One year later Kurtyka came back on Gasherbrum IV with Robert Schauer-it was an epic ascent. They climbed all the wall but due to bad weather and fatigue, they passed the summit ridge (it's pretty long) in the lowest point and didn't manage to climb the real top. ---- Aleksander Schwarzenberg-Czerny mailed me some additional info. The 3000m high Gasherbrum IV West Face was climbed by Robert Schauer and Wojciech Kurtyka from July 13 to 20, 1985. After reaching the North Summit, bad weather and extreme exhaustion forced them to descend, missing the main summit. Their climb was selected by Climbing magazine as the greatest Himalayan climb of the 20th century. ... Kurtyka himself was a bit skeptic of this call, asking how you can select the best route, or, say the best women of a century? On one hand, traverse from the South Summit to The Main Summit is flat (25m difference in height) and at usual weather poses no technical difficulty. On the other hand, it is quite likely they would not come live down after attempting it without food already for 2 days. This route remains unrepeated. Koreans in 1996 went much to the north of the K & Sch route. Of interest, Kurtyka & Schauer went DOWN by Northwest Ridge, climbed UP one year later by Child, Macartney-Snape & Hargis. Although I have no access to the copy of the quoted Climbing magazine, you may verify your facts in the recent Canadian book (3 book prizes) by Bernadette McDonald 'Freedom Climbers'. She gives an account of Polish Climbers role in establishing winter and alpine-style climbing in the Himalayas in 1970/80's 2008 The strong team from Spain comprising Alberto Iñurrategi, José Carlos Tamayo, Ferrán Latorre, Juan Vallejo, and Miguel Zabalza made it to a secondary summit of Gasherbrum IV via the Australian-American route on the NW Ridge (the third ascent through this route). On the descent, Latorre was hit by a falling rock and had a leg injury, but managed to reach BC and was evacuated by helicopter without further complications. They did not go to the main summit, as originally reported. Remark: Please inform me if you know more attempts and summits.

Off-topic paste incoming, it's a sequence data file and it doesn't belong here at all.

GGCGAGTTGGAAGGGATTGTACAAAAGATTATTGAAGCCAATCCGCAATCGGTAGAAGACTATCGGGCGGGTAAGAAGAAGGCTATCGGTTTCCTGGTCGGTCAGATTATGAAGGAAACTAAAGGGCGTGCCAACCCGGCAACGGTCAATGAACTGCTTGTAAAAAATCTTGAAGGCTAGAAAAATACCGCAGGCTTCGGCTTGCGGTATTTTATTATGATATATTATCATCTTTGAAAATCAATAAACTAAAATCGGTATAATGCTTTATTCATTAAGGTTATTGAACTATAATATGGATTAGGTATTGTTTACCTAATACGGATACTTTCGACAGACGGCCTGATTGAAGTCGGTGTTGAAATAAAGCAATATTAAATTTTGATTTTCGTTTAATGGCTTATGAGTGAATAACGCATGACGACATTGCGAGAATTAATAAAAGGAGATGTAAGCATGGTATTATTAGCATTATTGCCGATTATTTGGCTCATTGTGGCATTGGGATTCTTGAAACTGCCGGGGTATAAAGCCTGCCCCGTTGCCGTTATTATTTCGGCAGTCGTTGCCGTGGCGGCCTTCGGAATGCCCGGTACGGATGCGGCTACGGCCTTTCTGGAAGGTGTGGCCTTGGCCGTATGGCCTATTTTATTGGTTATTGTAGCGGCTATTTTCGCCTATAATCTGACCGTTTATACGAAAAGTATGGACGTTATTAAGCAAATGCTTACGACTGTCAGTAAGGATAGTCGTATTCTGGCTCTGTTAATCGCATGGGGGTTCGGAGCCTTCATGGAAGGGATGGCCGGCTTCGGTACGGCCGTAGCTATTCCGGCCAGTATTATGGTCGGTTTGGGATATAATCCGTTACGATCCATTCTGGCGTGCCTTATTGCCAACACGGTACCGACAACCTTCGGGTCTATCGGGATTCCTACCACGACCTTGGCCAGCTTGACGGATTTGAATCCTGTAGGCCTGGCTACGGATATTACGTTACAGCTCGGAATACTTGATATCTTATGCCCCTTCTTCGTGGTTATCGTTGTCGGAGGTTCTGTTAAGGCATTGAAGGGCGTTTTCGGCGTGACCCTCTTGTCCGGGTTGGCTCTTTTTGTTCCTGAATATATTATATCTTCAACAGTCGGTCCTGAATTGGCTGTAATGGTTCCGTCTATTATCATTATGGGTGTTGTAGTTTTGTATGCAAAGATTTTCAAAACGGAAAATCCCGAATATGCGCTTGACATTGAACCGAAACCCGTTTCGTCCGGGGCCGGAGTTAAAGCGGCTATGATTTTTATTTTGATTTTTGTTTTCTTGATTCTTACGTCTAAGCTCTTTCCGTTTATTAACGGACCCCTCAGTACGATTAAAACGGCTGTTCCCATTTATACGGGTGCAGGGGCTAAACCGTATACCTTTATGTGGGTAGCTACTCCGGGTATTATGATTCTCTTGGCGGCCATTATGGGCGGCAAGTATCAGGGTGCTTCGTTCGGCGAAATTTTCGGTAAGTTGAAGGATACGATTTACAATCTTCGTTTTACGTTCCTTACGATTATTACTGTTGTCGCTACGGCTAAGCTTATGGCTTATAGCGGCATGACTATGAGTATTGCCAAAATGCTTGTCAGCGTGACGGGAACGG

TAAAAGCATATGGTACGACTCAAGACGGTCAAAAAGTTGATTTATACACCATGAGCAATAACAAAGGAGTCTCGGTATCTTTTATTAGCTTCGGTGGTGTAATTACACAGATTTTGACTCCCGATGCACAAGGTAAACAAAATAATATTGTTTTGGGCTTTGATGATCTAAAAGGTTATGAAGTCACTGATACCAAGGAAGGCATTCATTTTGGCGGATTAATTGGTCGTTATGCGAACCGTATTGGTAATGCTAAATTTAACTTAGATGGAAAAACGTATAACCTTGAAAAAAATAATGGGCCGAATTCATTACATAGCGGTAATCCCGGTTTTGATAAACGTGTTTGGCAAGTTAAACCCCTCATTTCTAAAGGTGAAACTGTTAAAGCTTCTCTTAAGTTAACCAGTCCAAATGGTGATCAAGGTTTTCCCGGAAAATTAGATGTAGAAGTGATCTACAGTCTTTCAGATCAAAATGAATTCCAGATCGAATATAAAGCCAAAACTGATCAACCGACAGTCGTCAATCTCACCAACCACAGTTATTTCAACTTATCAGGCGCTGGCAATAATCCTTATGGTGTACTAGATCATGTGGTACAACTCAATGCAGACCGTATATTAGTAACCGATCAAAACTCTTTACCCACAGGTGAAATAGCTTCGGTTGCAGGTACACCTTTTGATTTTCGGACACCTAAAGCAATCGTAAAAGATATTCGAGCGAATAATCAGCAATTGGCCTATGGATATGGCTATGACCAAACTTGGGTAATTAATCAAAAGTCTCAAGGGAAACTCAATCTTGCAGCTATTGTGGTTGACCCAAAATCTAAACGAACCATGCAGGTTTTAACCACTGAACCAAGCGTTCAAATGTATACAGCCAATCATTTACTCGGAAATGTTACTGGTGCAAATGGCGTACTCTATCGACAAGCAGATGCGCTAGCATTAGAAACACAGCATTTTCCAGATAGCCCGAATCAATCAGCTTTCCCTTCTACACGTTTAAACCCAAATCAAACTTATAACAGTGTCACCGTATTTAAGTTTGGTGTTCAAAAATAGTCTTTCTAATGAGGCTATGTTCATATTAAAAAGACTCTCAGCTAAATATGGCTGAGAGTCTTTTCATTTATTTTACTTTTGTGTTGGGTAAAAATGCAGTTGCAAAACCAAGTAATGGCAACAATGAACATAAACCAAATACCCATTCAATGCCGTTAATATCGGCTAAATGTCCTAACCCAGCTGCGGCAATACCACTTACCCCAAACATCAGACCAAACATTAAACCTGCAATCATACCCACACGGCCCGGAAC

Location: Karakoram, Baltistan, Pakistan
Terms and cconditions
Duration: 45 days
Location: K2 Baseccamp
Duration: 45 Days
Location: Karakoram, Baltistan, Pakistan
Duration: 40 Days
Location: Nagar Valley, Bagrote valley, Gilgit-Baltistan